The city of Madison is weighing an appeal of a jury’s decision to award $7 million to the family of a suicidal woman who was shot and killed by two Madison police officers in 2014, but no decision had been made as of Friday, City Attorney Michael May said.
The damages, awarded to the family of 26-year-old Ashley DiPiazza, dwarfed what the city or its insurer paid out after settling lawsuits in two other police shootings in recent years — $3.35 million to the family of Tony Robinson and $2.3 million to the family of Paul Heenan. If the DiPiazza award stands, it will be paid by the city’s insurance carrier, Wisconsin Municipal Mutual Insurance Co., which also paid for the officers’ lawyers, May said.
“The city will be meeting with our legal counsel and WMMIC to determine our next steps, including whether there are grounds for an appeal,” May said in a statement Friday.
“All of our analyses, both by our internal and outside experts, concluded that the officers acted within the legal standards for use of force,” May said, acknowledging, “The jury found otherwise.”
The six-woman, two-man jury — whose members were mostly from rural areas, with one Madison resident, two other Dane County residents and five residents of four other counties, U.S. District Judge William M. Conley said — awarded DiPiazza’s family $4 million in compensatory and $3 million in punitive damages.
While the case drew sharp differences of opinion in how the police handled the incident — Jim Palmer, executive director of the Wisconsin Professional Police Association, called the verdict “outrageous” — both sides agreed police must retain the option of using force when confronting an armed, suicidal person.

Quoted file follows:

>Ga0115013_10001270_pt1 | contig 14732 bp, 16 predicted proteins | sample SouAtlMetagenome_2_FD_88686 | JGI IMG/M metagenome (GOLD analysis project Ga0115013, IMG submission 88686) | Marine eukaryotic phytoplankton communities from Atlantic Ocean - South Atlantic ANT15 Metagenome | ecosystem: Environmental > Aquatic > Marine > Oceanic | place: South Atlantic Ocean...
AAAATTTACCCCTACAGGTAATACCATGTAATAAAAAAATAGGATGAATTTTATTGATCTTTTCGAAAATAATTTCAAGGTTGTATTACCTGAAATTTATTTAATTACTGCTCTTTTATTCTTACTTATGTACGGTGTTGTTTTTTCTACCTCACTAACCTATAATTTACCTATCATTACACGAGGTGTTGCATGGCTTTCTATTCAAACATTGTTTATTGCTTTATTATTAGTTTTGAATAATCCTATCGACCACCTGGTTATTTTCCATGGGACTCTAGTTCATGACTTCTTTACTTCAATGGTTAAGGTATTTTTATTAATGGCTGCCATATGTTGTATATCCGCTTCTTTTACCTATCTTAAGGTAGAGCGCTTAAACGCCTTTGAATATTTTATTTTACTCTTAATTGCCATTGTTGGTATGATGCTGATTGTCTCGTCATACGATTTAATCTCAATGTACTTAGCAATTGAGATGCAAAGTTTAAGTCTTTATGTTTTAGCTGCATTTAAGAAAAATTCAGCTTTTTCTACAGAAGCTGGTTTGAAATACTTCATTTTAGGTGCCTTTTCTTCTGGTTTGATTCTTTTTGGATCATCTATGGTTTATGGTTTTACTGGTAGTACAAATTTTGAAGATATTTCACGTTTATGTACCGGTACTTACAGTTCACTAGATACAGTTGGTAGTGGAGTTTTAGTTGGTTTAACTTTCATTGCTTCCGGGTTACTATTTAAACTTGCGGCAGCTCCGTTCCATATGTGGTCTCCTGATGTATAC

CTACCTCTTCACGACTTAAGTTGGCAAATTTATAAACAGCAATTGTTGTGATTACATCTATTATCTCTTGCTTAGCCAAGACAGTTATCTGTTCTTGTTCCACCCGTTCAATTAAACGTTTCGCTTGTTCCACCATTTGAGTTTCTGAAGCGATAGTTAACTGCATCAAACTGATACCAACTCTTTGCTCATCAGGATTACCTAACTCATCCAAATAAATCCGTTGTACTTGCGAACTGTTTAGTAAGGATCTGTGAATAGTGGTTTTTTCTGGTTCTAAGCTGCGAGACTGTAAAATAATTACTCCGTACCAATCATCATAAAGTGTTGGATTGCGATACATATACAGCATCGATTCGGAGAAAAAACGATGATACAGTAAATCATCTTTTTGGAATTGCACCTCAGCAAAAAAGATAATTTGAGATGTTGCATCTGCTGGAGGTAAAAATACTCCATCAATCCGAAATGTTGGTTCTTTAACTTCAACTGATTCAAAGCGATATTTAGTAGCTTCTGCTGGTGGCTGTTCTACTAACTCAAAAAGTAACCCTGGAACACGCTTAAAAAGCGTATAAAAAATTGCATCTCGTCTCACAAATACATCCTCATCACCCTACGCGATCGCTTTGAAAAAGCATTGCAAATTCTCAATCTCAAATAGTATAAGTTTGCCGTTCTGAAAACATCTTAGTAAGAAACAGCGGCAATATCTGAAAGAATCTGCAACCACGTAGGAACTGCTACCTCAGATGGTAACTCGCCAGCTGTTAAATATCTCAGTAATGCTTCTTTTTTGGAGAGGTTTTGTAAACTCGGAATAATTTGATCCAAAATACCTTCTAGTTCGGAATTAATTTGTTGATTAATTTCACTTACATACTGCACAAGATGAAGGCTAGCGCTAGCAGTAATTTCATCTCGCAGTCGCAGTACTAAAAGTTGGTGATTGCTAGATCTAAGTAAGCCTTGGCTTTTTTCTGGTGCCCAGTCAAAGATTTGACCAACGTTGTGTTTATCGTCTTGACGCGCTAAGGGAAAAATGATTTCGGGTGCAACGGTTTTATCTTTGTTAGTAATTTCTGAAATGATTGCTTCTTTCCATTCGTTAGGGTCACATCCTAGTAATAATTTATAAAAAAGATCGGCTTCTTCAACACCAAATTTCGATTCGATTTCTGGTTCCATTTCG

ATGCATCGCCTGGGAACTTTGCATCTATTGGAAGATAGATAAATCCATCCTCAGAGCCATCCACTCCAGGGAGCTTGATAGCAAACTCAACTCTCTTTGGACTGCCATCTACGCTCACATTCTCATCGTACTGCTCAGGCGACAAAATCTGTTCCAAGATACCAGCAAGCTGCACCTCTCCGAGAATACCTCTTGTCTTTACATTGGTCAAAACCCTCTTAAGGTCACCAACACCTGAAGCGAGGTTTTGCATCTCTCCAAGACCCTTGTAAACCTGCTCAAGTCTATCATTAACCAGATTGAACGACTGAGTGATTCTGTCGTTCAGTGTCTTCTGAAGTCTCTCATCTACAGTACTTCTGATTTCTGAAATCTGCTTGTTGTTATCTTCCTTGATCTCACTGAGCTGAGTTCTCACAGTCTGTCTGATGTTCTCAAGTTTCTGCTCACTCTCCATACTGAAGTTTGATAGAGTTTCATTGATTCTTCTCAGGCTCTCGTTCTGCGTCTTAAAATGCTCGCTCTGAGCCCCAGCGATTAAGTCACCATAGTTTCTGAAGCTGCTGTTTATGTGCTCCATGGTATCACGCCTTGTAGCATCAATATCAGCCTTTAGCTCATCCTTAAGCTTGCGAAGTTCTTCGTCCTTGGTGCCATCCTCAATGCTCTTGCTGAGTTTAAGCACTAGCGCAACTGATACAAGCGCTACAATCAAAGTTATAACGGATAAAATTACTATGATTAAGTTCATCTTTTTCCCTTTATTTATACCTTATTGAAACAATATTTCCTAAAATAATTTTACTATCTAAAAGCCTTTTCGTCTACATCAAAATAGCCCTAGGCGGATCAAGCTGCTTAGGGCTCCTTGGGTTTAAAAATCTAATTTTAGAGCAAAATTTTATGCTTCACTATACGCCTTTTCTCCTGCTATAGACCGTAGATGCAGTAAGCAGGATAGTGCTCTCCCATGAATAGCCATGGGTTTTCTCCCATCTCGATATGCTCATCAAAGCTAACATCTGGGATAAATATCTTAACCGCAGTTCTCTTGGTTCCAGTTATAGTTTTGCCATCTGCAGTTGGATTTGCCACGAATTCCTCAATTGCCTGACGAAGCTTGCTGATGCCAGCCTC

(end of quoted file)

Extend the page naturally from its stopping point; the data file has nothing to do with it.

“There are times when police officers should shoot at someone pointing a gun at their head,” DiPiazza family attorney Jeff Scott Olson said. “This just wasn’t one of those times.”
In comments after he dismissed the jury Thursday evening, Conley cautioned against turning the case into a political football.
“One side will conclude that these were rogue cops,” Conley said. “The other side will conclude it was a rogue jury out of Madison, Wisconsin.”
“Neither of those two extremes are true here,” Conley said.
In their federal civil lawsuit, DiPiazza’s family maintained officers Justin Bailey and Gary Pihlaja used unreasonably excessive force when they shot and killed DiPiazza after she emerged from her apartment bedroom with a gun pointed at her head in May 2014. Bailey is no longer with the police department.
Bailey and Pihlaja fired a total of 13 bullets in a matter of seconds, and 11 struck DiPiazza after she emerged from the bedroom with her boyfriend’s gun pointed at her head in her apartment on MacArthur Road on the Far East Side. She had taken the gun and locked herself in her bedroom after an argument with her boyfriend, who then called 911.
DiPiazza family attorney Andrea Farrell argued that DiPiazza never reached the imminent-threat level where police are allowed to shoot and kill to stop the threat because she never threatened anybody verbally, she told police she didn’t want to hurt anybody but herself and she never pointed the gun at anybody but herself before she was shot.
The officers’ attorney, Claude Covelli, maintained DiPiazza did present an “imminent danger” when she emerged from the bedroom and ignored commands to drop the gun.
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